Lilac It or Not: Hold Off On Pruning Until Flowers Fade
November 3, 2018
I've got some spindly lilac bushes. Should I cut them back now or wait for spring? How can I make them grow fuller?
- Lisa W., Santa Fe
Good news—you can wait even longer. For maximum flowering effect, keep your clippers in their scabbard until after the lilac flowers have senesced (faded). Lilac bushes bear flowers on last year’s growth, so if you prune in the late summer or fall when branch growth slows in preparation for dormancy, you’ll likely diminish—or extinguish—spring blooming. This is also true for other early spring bloomers, like forsythia and cherry trees.
In last week’s column we learned about the bearing habits of fruit trees and how stressful environmental events, like drought or typhoons, can trigger plants to flower at the wrong time. A friend from Wilmington, North Carolina told me this past weekend that many of the area’s dogwoods, redbuds, Bradford pears, and azaleas are blooming out of sync, and it’s being attributed to the stress that came with Hurricane Florence in September.
In addition to fruit trees blossoming in New Mexico, I’ve also received several reports from around the state from people whose lilacs were blooming in October. Drought stress is a likely culprit. Although this makes the second bloom this calendar year, it’s likely that those are next year’s flowers blooming early instead of the other way around.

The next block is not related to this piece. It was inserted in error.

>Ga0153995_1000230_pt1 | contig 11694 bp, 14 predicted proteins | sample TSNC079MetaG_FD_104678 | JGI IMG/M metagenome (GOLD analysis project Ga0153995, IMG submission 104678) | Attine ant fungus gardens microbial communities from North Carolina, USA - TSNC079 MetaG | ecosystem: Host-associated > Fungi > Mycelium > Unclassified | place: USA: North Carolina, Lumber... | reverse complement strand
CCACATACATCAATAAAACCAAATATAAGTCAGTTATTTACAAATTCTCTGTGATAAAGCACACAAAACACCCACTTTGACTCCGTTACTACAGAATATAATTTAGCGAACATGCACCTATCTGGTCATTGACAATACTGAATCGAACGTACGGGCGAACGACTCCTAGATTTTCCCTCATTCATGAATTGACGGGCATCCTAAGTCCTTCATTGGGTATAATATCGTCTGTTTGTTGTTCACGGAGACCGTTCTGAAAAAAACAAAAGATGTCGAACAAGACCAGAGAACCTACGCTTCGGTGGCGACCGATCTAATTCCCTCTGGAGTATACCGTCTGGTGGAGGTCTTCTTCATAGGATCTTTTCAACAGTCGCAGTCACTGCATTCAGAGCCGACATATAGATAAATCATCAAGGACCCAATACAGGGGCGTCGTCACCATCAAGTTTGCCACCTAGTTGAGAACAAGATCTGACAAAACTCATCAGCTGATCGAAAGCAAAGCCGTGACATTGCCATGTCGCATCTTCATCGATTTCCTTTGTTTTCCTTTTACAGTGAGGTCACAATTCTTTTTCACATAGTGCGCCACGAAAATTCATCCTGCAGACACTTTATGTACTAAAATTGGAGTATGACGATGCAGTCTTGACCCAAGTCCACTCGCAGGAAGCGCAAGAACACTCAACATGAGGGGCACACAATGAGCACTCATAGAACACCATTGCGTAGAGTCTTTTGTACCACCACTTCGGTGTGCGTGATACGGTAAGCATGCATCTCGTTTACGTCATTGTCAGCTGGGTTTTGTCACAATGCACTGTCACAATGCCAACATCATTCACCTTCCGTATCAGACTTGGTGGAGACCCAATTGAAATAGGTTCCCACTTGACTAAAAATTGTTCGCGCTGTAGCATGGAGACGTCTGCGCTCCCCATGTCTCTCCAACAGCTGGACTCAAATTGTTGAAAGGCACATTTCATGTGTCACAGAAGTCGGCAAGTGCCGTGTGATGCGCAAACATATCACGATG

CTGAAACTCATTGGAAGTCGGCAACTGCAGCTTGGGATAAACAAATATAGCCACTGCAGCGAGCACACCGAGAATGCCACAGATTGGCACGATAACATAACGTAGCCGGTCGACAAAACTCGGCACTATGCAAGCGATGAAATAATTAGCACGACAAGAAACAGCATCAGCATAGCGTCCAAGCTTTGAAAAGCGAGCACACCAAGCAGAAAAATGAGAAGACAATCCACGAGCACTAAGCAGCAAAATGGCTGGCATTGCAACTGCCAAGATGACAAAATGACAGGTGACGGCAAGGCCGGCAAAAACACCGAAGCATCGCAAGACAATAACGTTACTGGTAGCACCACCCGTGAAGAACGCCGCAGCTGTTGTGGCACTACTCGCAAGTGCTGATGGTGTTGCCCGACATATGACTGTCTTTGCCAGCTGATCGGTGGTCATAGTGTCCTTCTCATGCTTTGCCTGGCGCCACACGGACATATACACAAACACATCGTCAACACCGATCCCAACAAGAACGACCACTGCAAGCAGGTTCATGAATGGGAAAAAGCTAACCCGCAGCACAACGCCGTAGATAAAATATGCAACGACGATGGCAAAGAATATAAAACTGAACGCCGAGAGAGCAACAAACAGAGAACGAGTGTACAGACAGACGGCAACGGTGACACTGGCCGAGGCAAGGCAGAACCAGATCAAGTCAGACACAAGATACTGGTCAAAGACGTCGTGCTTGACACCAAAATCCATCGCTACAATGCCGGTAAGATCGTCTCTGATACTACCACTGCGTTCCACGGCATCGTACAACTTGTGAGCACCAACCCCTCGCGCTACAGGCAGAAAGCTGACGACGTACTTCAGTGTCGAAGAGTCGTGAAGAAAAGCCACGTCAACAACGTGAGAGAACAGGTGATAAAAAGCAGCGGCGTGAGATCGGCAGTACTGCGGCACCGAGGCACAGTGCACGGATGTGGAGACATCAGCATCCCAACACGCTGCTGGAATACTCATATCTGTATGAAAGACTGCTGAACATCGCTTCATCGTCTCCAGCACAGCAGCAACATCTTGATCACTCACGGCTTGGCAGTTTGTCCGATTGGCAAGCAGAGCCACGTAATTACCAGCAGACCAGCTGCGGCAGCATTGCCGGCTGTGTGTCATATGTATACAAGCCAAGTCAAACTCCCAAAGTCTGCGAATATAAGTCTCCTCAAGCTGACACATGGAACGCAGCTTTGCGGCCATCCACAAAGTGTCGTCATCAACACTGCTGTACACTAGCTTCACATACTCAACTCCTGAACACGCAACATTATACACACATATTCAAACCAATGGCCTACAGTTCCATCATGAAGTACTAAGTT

So, if the lilac rule is to prune after blooming, is it okay then to prune the ones that bloomed for the second time this year, even if it’s November? Probably not.
If the goal is max bloom (at the “correct” time in spring), I wouldn’t prune now because there may be flowering buds along the branch that stayed dormant next to the ones that bloomed “late.” While you can cut back your lilac now to reduce the spindly look and encourage a fuller growth habit, you might be sacrificing spring color.
The healthiest way to maximize flowering potential and get a full, lush shrub is to grow healthy plants. To me, that means smart watering, a thick layer of fibrous mulch on the soil surface, shrewd pruning cuts, and very judicious fertilizer use. (I’m always worried about the dangers of increasing saltiness in our soils and tend to steer away from using conventional fertilizers in ornamental landscapes – a topic for another week.)
Enough beating around the bush! Back to pruning lilacs…
Flowering beauty aside, every pruning cut causes plant injury, so technique and timing are important. For plants that are entering dormancy, woody pruning cuts performed now are bad because the plant is not going to be able to develop new tissue to effectively seal off the wounds until growth starts back up in the spring. From the open wound perspective, the best time to prune many plants is late winter or early spring when growth really kicks off. In plants that do not truly go dormant, like roses, or plants that aren’t yet entering dormancy, pruning right now can actually encourage a flush of new growth that will be especially tender and susceptible to freeze injury in the coming months.
For more info on proper pruning techniques, including a method for dealing with straggly, overgrown shrubbery called rejuvenation pruning, visit Desert Blooms this week, or just wait to dig out your pruning shears until I remind you in March.
Marisa Y. Thompson, PhD, is the Extension Horticulture Specialist, in the Department of Extension Plant Sciences at the New Mexico State University Los Lunas Agricultural Science Center, email: email@example.com, office: 505-865-7340, ext. 113.
Please copy your County Extension Agent and indicate your county of residence when you submit your question!